Matthew and Gunnar Nelson feel the weight of their family’s history every time they tour with the Ricky Nelson Remembered show.
The twin sons of legendary ’60s teen idol Ricky Nelson and grandsons of TV personalities Ozzie and Harriet Nelson, Matthew and Gunnar have been playing their father’s music in the show for a little over two years now. For the brothers, it’s a chance to educate audiences about their family’s long history in the entertainment business — the Nelsons are the only family to have three consecutive generations hit the Billboard Charts at No. 1 — while also having a good time doing it.
“It’s a good-feeling show — if you were talking about a song, man, it’s an up-tempo number, not a dirge,” Matthew Nelson said from his new home in Nashville, Tenn. “My dad played music that, frankly, had something to say, but he was also a music fan — it made him feel good. There’s no rocket science behind this.”
Conspiracy of ancestors
Along with the fun comes a lot of hard work, however. The duo feels a responsibility each night to get it right.
Ricky Nelson Remembered, with Matthew and Gunnar Nelson
Where: Troy Savings Bank Music Hall, 30 Second St., Troy
When: 8 p.m. Friday
How Much: $36, $32, $28, $20
More Info: 273-0038, www.troymusichall.org
“What I’ve learned in this process is that, frankly, it’s a whole lot bigger than me,” Matthew said. “When we’re onstage doing this particular show, this is a conspiracy of all our ancestors, onstage at the same time. I can’t really phone this one in — I don’t care how bad I feel, I’m representing everybody up there, and it kind of makes me feel differently. I call this the Rosetta Stone show — it’s where I begin, and we put enough of ourselves, our own personal stamp, into it.”
They first put together the show around the 25th anniversary of Ricky’s death on Dec. 31, 1985, in a plane crash north of Dallas. Since then, the brothers have continued to tour the show in both full band and duo setups — the duo version will be at the Troy Savings Bank Music Hall Friday night.
“It took a while for promoters to understand that the duo show is not a cut-down version of the show; it’s a different energy,” Matthew said. “For this particular show, this particular theater, I actually prefer it with just the two of us. For an outdoor festival, the band works better. But because of what this is, Gunnar and I make a pretty big noise with just the two of us.”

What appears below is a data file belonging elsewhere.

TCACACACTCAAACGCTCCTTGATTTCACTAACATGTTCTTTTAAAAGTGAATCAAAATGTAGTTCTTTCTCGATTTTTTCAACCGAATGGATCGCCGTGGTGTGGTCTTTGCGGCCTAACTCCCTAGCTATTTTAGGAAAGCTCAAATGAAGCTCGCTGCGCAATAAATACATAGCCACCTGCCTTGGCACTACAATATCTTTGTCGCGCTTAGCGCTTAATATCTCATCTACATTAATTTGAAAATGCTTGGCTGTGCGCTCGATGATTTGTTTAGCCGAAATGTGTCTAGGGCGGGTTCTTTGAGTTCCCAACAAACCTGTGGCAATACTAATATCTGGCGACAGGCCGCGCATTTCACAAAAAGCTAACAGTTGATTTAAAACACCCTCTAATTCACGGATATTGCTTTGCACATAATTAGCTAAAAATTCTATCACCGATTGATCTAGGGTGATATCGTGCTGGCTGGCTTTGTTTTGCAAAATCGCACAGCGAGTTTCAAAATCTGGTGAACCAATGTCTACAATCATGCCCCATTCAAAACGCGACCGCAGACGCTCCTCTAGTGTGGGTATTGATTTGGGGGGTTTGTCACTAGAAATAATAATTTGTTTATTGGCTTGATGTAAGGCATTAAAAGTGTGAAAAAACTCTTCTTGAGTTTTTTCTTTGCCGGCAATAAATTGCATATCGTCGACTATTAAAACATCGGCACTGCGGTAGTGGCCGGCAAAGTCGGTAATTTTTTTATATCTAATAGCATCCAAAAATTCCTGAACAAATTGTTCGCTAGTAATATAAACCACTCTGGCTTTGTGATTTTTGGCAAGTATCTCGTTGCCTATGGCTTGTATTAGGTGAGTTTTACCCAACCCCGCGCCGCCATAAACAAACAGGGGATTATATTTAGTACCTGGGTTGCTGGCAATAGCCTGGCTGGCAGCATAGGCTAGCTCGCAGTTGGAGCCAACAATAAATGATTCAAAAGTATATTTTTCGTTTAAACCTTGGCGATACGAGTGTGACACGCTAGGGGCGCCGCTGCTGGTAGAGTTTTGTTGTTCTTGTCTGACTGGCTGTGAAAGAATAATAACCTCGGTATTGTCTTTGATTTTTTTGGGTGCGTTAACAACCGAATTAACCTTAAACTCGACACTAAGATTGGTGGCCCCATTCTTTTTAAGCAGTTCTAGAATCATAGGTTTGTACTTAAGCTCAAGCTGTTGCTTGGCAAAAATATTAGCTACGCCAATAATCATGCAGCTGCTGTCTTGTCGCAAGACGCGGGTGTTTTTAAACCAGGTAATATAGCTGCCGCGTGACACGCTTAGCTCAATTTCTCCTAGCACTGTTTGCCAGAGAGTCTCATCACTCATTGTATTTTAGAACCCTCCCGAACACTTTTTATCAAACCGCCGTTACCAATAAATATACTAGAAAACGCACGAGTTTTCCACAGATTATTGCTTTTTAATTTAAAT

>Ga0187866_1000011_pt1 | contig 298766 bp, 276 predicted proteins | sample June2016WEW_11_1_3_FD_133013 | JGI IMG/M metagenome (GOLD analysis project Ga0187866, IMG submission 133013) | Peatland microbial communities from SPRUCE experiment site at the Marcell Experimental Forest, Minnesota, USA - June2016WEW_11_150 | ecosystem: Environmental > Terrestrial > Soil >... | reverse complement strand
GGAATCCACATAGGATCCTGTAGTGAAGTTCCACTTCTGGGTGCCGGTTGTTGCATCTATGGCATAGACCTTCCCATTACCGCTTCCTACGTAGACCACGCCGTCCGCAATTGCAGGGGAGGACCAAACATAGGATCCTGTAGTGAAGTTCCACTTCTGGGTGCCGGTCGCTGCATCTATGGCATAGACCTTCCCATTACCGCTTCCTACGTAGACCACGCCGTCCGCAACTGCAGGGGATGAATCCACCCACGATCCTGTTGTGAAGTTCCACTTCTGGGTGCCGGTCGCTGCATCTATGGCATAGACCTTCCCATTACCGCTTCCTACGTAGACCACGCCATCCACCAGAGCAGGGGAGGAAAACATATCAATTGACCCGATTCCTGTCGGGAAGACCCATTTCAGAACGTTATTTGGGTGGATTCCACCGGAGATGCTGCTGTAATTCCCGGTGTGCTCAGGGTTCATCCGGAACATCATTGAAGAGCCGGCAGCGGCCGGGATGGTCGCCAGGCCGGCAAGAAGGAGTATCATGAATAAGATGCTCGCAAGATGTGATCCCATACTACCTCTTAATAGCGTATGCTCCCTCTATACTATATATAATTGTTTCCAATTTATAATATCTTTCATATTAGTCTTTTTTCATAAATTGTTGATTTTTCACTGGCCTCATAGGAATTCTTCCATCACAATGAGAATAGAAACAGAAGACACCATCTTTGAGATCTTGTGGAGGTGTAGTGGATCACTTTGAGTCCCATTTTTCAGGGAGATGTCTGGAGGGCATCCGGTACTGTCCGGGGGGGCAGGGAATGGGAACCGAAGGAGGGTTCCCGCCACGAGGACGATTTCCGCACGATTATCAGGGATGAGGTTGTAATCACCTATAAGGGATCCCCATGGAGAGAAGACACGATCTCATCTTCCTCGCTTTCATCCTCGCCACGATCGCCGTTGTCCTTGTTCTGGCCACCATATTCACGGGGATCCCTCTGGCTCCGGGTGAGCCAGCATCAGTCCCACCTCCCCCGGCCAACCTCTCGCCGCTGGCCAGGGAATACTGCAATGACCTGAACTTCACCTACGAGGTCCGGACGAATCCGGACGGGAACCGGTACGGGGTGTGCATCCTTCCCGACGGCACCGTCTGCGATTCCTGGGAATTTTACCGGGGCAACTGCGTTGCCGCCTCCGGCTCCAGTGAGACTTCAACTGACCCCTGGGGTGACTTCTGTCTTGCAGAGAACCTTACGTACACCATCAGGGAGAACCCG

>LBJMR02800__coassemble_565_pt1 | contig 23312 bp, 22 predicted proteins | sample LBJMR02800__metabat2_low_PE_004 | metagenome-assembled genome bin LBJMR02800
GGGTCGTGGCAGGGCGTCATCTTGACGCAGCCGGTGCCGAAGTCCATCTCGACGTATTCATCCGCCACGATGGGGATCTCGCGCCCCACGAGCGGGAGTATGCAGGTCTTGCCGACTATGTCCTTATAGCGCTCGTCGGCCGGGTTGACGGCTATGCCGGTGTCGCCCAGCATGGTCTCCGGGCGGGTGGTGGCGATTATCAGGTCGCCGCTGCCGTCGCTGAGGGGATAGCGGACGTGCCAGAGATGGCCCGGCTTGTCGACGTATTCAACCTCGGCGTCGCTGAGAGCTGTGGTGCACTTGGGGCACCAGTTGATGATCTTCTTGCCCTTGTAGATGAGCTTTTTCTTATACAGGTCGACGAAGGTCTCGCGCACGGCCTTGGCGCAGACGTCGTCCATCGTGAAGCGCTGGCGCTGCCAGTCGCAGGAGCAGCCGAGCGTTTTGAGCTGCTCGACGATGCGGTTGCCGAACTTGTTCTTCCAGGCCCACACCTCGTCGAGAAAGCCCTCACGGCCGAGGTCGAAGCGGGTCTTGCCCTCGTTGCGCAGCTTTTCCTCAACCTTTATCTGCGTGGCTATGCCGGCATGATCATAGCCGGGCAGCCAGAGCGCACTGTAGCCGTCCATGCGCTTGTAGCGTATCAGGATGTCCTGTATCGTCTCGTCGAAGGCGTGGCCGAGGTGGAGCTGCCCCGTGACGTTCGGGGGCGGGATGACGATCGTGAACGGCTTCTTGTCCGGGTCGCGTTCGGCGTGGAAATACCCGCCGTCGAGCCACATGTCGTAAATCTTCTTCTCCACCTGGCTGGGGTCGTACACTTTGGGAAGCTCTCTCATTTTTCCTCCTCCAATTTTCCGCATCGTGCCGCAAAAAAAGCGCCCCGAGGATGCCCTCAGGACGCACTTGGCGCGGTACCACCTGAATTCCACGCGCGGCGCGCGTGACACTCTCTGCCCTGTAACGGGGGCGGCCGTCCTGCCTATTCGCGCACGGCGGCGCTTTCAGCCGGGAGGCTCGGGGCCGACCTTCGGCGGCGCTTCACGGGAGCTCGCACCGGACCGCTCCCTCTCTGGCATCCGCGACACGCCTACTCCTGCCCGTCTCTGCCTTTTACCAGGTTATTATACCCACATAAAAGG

Initially, Gunnar and Matthew based the show’s set list on the one they found in Ricky’s guitar case — the set list Ricky performed on his final tour. Over the years, the show has expanded and features material from every era of Ricky’s career, to the teen idol hits like “Travelin’ Man,” to his late ’60s and ’70s country-inflected material.
“My father really had two very different phases — in the ’50s and ’60s he was a teen idol, and then in the ’60s and ’70s he had his country-rock band phase,” Matthew said. “Gunnar and I play these songs the way we remember him performing live. We’re not trying to sing like him, although you kind of hear, obviously, the genetic through-line.”
The show also integrates video of interviews with such rock ’n’ roll luminaries as Paul McCartney and John Fogerty about Ricky’s impact and music.
“We wanted to tell his story visually as well as musically, for those people who might not even know who our dad really is,” Matthew said. “As you can imagine, when you work on a project, some things kind of worked and some things were better replaced. At this point it’s pretty good, but I’m always one of those guys who wants to keep tweaking.”
Ricky was in the public eye from a young age, making his first appearance on his parents’ then-radio show, “The Adventures of Ozzie and Harriet,” in 1949. When the show made the transition to television in 1952, Ricky continued to appear; he made his musical debut in April of 1957 on the show performing his first single, “I’m Walkin’.”
As the ’60s wore on, Ricky continued to score hits. His final Top 40 single came with 1972’s “Garden Party,” but he continued to tour until his death — his plane was en route to a New Year’s Eve party in Dallas when it crashed, killing him, his girlfriend at the time and his entire band.
At around the same time, Gunnar and Matthew were kicking off their own successful music career with their eponymous band Nelson. In 1990, Nelson’s debut album “After the Rain” was released, spawning the No. 1 single “(Can’t Live Without Your) Love and Affection.” The hard-rocking group continued to release albums through the ’90s; their latest, 2010’s “Lightning Strikes Twice,” is their first studio album since 1999’s “Life.”
“We put a lot of energy into Ricky Nelson Remembered, because we really wanted to establish it, even though we released a new Nelson album almost two years ago,” Matthew said.
“We’ve done some touring in China and England, and a few shows in the States, but we still felt we hadn’t really established [Ricky Nelson Remembered] as much as we wanted to. Now that it’s kind of there — and frankly, we’ve come around to where Nelson is considered classic rock at this point. We’ve gotten a lot of requests from promoters and other bands for that, so we’ll probably be spending a bit more time on that — but we also have some new stuff we’re working on that is completely different from all of it. So between those three projects, we’re pretty busy guys.”
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